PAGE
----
The 2.4-litre 'Tigershark' engine makes 130kW and just 229Nm of torque, while the heavier 3.2-litre 'Pentastar' V6 offers up 200kW/315Nm.
All variants use the Chrysler-designed ZF-sourced nine-speeder, which has seen its transmission maps updated for this facelift.
There are effectively three drivetrain types; front- and all-wheel drive for the four-cylinder Sport and Longitude, and 4x4 for the Limited and Trailhawk, both of which use the V6.
The 4x4 system is 8.0kg lighter than previously, too.
Hill descent and ascent is standard on the V6-powered cars, while 'Select Terrain' offers up Auto, Snow, Sport and Sand/Mud settings. Trailhawk adds extra elements including a rock crawling mode, as well as a mechanical locking rear diff, and electronic locks for the centre and front diffs.
It’s a V6 so it’s going to be thirsty right? Yes, but this engine can deactivate two cylinders to run on four when not under load. That said even on the country roads that the Acadia launch was held on, the mileage the trip computer was reporting ranged from about 10.0L-11.0/100km for both the all-wheel drive and front-wheel drive Acadias.
You can bet that will head higher in the traffic of the suburbs and city. Holden says that after a combination of urban and open roads the FWD Acadia should use 8.9L/100km and the all-wheel drive will need 9.3L/100km. Those are pretty optimistic numbers and the real-world fuel economy will certainly be higher.
Claimed fuel consumption figure for the smallest engine is 8.5 litres per 100km on the combined fuel economy cycle, 9.8L/100km on the V6 Limited and 10.2L/100km for the Trailhawk.
A 90km highway stint in the latter saw a dash figure of 12.1L/100km, while a similar distance in the Limited yielded 11.8L/100km.
All variants use a 60-litre fuel tank, and will accept regular unleaded fuel. The lightest Cherokee weighs 1590kg and the heaviest is 1889kg.
If you’re a fan of SUVs because they can make you feel like you’re a hundred feet tall wearing a Transformers suit, then you’re going to like driving the Acadia. Yup, it looks like a truck and feels like one when you’re looking out over that high, broad bonnet.
The dashboard is also tall, and this combined with the truck-like bonnet meant I had to raise my seat higher than the setting I’d normally use, just to see clearly over. Even then visibility isn’t great thanks to long and wide A-Pillars framing the windscreen.
There are other ergonomic issues you’ll face in this cabin. I found the centre console armrest way too high and my elbow kept hitting it as I turned the steering wheel it also made changing the drive modes on the rotating dial in front of it awkward using your left hand to scratch your left armpit. Made you do it, didn’t I?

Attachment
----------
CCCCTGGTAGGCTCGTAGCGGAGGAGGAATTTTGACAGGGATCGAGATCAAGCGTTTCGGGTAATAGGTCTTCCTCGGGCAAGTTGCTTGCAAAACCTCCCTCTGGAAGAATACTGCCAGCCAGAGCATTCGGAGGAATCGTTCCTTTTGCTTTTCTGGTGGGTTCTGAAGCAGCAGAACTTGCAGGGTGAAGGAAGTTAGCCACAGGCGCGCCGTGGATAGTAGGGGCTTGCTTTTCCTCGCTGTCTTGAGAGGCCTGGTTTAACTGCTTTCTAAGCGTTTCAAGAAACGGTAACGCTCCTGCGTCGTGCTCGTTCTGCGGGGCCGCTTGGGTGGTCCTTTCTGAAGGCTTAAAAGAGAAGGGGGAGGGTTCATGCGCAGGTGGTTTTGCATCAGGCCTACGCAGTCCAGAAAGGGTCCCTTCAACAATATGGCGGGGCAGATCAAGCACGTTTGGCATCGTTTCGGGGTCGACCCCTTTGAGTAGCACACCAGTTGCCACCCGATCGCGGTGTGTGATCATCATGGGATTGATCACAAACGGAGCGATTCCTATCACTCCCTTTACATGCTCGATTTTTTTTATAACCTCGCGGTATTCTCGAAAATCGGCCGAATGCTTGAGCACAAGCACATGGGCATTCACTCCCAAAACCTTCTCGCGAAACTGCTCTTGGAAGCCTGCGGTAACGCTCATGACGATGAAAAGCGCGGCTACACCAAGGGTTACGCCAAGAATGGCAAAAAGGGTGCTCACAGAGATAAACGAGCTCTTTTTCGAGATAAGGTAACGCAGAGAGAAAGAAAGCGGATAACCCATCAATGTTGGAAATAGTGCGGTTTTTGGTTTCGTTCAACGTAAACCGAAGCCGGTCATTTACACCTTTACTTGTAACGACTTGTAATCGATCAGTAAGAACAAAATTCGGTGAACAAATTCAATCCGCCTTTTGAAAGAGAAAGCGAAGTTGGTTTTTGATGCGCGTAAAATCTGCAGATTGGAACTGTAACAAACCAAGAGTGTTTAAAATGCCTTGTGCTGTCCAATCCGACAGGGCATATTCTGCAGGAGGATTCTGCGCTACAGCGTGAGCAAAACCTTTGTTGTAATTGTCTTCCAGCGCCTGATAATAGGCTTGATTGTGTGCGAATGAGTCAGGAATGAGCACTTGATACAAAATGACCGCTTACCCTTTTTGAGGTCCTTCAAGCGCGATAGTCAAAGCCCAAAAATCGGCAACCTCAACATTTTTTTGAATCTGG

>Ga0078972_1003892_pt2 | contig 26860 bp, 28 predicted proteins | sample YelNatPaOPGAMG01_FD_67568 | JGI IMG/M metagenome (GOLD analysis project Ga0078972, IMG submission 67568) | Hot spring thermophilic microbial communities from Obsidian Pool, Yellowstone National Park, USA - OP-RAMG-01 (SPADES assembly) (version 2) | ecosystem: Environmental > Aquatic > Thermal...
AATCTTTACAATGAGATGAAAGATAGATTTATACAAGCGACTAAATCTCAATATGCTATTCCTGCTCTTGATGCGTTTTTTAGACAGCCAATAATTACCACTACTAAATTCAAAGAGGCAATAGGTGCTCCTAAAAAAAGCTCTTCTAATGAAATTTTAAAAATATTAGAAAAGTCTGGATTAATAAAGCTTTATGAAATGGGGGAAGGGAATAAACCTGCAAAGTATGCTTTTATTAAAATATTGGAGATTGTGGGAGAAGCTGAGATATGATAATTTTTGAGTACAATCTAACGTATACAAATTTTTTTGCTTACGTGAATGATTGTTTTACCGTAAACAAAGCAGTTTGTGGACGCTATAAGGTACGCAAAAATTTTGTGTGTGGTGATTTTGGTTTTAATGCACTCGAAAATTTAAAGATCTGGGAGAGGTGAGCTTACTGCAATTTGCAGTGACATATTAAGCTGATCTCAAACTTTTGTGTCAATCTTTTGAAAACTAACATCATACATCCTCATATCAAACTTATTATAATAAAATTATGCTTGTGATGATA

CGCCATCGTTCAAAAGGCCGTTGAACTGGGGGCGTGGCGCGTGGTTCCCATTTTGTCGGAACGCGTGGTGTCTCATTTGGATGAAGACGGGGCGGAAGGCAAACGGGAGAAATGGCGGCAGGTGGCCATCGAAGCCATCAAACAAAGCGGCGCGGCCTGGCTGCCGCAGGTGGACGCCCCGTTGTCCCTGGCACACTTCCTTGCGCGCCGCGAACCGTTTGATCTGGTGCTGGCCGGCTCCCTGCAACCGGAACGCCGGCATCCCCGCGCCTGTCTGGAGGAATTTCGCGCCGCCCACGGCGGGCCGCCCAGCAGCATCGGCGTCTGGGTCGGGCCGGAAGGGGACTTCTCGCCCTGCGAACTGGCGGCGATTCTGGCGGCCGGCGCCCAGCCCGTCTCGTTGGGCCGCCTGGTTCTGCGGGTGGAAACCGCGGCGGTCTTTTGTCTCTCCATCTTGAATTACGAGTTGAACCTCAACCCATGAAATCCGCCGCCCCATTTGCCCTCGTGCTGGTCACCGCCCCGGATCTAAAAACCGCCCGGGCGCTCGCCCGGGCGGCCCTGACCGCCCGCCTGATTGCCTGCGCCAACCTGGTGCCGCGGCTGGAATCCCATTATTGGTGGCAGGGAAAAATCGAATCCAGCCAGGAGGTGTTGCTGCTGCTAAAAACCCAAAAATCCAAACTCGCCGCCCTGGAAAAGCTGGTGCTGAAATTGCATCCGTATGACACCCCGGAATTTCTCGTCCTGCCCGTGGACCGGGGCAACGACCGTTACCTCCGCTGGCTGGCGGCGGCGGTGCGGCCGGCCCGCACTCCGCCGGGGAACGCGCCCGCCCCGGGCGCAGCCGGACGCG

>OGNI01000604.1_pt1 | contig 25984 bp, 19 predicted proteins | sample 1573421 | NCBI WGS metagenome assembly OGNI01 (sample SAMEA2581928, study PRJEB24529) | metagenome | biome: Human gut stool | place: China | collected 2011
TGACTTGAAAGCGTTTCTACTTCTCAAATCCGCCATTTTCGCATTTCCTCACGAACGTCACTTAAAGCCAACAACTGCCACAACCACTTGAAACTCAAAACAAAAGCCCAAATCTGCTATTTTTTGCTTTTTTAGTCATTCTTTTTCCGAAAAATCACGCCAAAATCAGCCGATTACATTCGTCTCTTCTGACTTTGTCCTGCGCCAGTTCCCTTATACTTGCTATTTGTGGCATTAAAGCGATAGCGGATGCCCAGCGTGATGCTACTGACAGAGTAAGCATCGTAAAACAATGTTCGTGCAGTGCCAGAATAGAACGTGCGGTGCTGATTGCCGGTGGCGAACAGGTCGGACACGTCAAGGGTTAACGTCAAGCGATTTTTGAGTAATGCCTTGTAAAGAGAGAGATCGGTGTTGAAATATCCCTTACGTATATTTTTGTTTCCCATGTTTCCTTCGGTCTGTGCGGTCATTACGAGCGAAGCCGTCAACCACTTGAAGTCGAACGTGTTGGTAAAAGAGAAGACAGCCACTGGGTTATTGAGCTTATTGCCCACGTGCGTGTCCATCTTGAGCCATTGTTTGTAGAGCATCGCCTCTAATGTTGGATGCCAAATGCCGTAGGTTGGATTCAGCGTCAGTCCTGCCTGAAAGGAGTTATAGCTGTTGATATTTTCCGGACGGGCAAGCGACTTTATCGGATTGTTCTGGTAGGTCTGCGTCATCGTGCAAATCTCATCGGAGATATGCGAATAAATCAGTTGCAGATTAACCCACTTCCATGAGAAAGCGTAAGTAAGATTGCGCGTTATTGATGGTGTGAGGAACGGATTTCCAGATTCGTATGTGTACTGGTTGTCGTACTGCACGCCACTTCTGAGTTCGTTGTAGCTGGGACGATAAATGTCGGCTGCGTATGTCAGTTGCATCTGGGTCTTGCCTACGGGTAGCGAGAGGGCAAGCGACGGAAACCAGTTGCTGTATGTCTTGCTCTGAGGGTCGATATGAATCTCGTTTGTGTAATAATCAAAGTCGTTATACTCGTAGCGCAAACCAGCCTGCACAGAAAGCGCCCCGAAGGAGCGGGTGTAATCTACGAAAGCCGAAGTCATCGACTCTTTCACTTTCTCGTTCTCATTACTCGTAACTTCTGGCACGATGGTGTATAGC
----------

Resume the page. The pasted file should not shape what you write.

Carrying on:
The indicator and wiper stalks are also positioned at a high angle and on the highest wiper setting I had to take my hand off the wheel to turn them off. If my hands aren’t big enough to reach them while holding the steering wheel, there’s no way Donald Trump could.
So how does the Acadia drive? Well there are two very different feeling Acadias in the range. There’s the one Holden brought to Australia to test rigorously around its test track and Australian roads, tuning the adaptive suspension to offer a comfortable ride that suits our conditions – it’s the LTZ-V.
Then there’s the LT and LTZ, which didn’t get the full Holden suspension work-over. Sure, Holden went to the US and helped develop a suspension system for these two grades, but they had to make a compromise and agree on a tune that would make the American drivers happy, too. In the US drivers prefer a softer, more cushioned ride, while in Australia we tend to like a firmer sportier one with better handling.
That means the LT and LTZ just don’t handle as well as the LTZ-V. Not only do those lower grades have a softer ride that feels almost like you’re bouncing on a space hopper at times, they also don’t have the great adaptive suspension of the top grade LTZ-V. The adaptive suspension can not only be set in a sport setting, for better handling but is constantly adjusting itself to the driving style.
On the highway all grades cruise beautifully, like battleships ploughing through the miles of road – this is where they are really in their element. You’ll also find them all comfortable for suburban adventures, too – even on patchy streets with bad surfaces the ride is composed and compliant.